To exacerbate the pricing problem, once again, Microsoft enters the fray. Microsoft offers Mobile Office on the marketplace for a whopping $54.99! Pick your jaw up off of the floor — and stop laughing iPhone users! — you heard me right: $54.99 for software which, incidentally, is free on any phone with Windows Mobile Professional (pretty much any touch screen WinMo phone at this point) and has an outdated, barely touch-enabled UI. This is the new version of the software that supports Office 2007, and it is supposedly free to users that already have Mobile Office — oddly though, when I tried to test this, it asked me to pay $54.99. Either way, free upgrade, no free upgrade, whatever, Microsoft offering software on their own store for that ridiculous price only invites other publishers to do the same.
What will make the difference in the price issue, over time, is more and more developers jumping onboard and publishing their software at industry standard prices — with higher price points for apps that are truly exceptional and cannot be supported any other way. Even if the smarter publishers offer subscription models, which will provide more money to them in the long term, this is more acceptable that the throat-choking prices which have classically accompanied Windows Mobile applications. I suppose it will depend entirely on whether or not the developers actually see the demand and jump onboard. There is always the possibility that they will ignore Windows Mobile outright and stick with sexier platforms.
One major issue that may interfere with Windows Mobile app demand, and the overall success of the app store, is an extremely HUGE technical flaw: Windows Marketplace for Mobile applications can only be installed to internal memory. Anyone who knows anything about Windows Mobile Phones knows that internal memory is not their strong suit. In fact, unless you have some of the fancier and ridiculously priced handsets (that are generally only available outside of North America), the most internal memory your Windows Mobile phone probably has it about 512mb. Again, stop laughing iPhone users! *shakes fist* This is a huge problem if you want to start downloading apps, especially as the price points (again, hopefully) get more enticing. My phone only has 256mb of internal storage, plus a bit for program-running memory. Not going to get me very far, is it? And I have one of the beefier versions of my handset’s model. I ask you: how do you use a service that supposedly inspires you to download a lot of applications when every application you download eats away at precious space and potentially slows down your phone’s operation? Easy answer: You don’t.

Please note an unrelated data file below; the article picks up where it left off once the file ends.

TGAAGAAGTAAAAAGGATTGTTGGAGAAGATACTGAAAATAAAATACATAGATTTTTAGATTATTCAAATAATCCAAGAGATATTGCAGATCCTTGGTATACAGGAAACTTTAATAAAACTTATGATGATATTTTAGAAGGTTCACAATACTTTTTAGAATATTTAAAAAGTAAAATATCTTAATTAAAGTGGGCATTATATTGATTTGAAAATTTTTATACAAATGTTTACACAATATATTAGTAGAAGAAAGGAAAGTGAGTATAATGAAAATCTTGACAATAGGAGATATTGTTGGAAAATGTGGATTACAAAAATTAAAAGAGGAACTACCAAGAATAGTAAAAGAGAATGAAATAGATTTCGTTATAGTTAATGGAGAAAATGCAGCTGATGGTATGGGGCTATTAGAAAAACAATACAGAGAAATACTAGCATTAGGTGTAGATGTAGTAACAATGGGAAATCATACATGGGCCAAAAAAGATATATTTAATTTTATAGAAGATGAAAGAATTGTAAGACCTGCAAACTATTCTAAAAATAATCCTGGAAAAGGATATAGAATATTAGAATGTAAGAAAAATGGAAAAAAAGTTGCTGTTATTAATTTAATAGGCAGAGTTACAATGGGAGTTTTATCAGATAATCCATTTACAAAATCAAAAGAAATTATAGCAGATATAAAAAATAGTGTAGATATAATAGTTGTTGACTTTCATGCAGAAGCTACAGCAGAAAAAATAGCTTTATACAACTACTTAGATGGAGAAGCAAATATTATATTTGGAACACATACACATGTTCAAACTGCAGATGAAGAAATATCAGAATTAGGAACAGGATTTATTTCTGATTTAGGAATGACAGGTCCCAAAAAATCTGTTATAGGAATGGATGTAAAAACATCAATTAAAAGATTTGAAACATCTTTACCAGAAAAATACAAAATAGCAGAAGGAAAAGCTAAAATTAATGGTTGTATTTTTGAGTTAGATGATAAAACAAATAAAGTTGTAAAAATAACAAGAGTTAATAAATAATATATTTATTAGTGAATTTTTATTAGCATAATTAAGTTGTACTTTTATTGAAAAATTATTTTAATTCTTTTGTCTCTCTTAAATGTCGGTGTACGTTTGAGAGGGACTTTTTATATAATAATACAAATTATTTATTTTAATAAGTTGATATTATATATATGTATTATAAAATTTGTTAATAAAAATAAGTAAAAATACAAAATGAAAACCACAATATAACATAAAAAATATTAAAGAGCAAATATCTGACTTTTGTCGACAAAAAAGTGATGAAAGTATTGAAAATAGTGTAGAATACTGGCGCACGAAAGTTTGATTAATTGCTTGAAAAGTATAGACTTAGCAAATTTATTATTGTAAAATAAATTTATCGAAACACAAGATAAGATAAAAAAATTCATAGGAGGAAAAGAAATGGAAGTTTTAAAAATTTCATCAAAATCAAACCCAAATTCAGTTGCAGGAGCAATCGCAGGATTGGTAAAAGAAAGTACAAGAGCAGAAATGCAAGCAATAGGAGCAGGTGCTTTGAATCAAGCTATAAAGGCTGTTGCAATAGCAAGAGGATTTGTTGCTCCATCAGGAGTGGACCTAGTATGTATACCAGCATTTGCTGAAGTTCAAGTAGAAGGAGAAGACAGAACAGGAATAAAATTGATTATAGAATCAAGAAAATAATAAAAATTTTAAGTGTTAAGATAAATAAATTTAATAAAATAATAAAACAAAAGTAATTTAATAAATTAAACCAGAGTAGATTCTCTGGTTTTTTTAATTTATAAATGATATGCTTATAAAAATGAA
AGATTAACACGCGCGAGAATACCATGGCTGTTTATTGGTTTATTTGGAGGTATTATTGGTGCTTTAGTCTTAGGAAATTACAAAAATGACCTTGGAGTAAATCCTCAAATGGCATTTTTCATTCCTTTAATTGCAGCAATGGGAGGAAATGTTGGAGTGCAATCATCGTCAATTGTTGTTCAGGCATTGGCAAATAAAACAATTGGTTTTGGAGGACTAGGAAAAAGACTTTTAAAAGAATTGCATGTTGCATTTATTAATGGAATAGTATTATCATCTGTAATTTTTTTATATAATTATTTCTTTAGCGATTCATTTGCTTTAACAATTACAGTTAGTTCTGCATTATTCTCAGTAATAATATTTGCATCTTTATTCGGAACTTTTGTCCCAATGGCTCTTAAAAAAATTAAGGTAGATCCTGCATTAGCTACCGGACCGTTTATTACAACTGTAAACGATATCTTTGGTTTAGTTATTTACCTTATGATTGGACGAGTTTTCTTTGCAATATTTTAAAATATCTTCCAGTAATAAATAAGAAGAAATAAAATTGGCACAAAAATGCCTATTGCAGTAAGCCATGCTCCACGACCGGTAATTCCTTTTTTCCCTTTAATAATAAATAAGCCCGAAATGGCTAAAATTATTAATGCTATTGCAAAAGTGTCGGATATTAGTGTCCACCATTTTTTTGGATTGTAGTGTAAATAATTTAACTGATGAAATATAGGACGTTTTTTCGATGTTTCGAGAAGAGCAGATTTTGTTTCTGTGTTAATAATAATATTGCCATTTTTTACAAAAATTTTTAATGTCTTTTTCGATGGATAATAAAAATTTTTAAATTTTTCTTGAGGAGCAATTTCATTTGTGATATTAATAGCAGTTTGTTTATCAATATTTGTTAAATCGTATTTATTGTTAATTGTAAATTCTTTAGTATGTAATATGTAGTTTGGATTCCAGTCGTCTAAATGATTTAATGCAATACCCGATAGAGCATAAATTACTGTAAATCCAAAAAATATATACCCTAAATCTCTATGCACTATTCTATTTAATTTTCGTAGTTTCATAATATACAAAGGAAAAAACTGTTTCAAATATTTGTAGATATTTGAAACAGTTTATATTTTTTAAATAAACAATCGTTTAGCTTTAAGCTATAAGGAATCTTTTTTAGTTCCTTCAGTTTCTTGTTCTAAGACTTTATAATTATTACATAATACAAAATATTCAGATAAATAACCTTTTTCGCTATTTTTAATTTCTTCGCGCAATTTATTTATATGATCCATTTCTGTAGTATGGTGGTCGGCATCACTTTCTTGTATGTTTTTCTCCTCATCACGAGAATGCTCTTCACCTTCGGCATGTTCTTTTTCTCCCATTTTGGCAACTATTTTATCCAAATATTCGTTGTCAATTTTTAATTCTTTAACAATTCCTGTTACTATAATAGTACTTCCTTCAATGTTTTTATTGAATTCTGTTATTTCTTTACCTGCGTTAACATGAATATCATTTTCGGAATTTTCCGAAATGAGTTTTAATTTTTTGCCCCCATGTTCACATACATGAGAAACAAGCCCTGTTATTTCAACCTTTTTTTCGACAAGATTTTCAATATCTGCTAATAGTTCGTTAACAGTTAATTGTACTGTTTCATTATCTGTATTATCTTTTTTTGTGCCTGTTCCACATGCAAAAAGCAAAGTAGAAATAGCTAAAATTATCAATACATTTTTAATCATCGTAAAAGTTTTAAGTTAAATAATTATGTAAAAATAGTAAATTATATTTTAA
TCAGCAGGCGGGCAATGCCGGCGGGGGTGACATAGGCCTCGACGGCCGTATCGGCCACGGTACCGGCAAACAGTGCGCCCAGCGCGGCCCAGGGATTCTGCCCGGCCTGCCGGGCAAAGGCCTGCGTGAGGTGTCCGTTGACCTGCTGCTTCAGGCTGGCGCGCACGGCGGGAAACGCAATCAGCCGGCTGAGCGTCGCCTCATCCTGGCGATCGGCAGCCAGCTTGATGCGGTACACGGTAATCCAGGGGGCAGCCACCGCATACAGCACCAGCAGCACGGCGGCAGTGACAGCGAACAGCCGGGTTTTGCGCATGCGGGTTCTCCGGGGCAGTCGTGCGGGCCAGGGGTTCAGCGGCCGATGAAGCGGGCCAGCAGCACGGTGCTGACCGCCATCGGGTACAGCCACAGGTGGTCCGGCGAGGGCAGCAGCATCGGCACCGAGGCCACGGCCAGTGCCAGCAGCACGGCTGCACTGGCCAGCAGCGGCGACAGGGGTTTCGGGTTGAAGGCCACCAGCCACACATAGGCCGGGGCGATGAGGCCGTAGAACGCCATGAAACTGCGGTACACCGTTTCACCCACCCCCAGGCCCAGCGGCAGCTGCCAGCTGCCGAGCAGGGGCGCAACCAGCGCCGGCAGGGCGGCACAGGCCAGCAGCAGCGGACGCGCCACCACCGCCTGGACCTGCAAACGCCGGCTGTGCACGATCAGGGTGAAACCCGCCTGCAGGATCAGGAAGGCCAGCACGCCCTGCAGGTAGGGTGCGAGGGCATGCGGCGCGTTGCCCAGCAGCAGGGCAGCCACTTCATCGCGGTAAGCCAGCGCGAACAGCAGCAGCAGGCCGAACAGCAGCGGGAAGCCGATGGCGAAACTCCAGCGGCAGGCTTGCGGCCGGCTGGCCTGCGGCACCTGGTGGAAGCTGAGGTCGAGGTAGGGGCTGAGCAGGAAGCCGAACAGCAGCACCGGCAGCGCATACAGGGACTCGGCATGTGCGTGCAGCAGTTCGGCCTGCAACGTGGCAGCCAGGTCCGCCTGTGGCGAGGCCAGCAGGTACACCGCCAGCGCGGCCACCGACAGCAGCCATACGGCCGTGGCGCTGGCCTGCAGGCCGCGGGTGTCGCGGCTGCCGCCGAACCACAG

The positive thing here is that, according to their forums, Microsoft has realized their idiocy in this regard and will fix the market in future updates to allow installation to SD Cards. In the meantime, if you get a hold of software like Pocket Mechanic, you can move the app to your SD Card and it will update registry entries and everything for you. Expect to pay at least $30 bucks for this software though *sigh*, and understand that Skymarket will then display your apps as downloaded but not installed.
It is also nice that they allow apps to be installed on up to five handsets… I guess, anyway. I’m not planning on having 5 handsets in the time it will take for these apps to upgrade, so… yeah.
The crux of it all is this: in order for Windows Marketplace for Mobile (and maybe Windows Mobile itself) to survive, they need a sexy app-list on a sexy app-store, and they need the apps for sexy app-prices. This will create demand for both publishers and users and we will have a nice, balanced ecosystem of mobile computing. In order to get there, though, the problems noted above need to be addressed, and soon, before even the lacklustre shine fades away to nothingness.
Have you tried Skymarket? What are your thoughts on its current limitations and needs?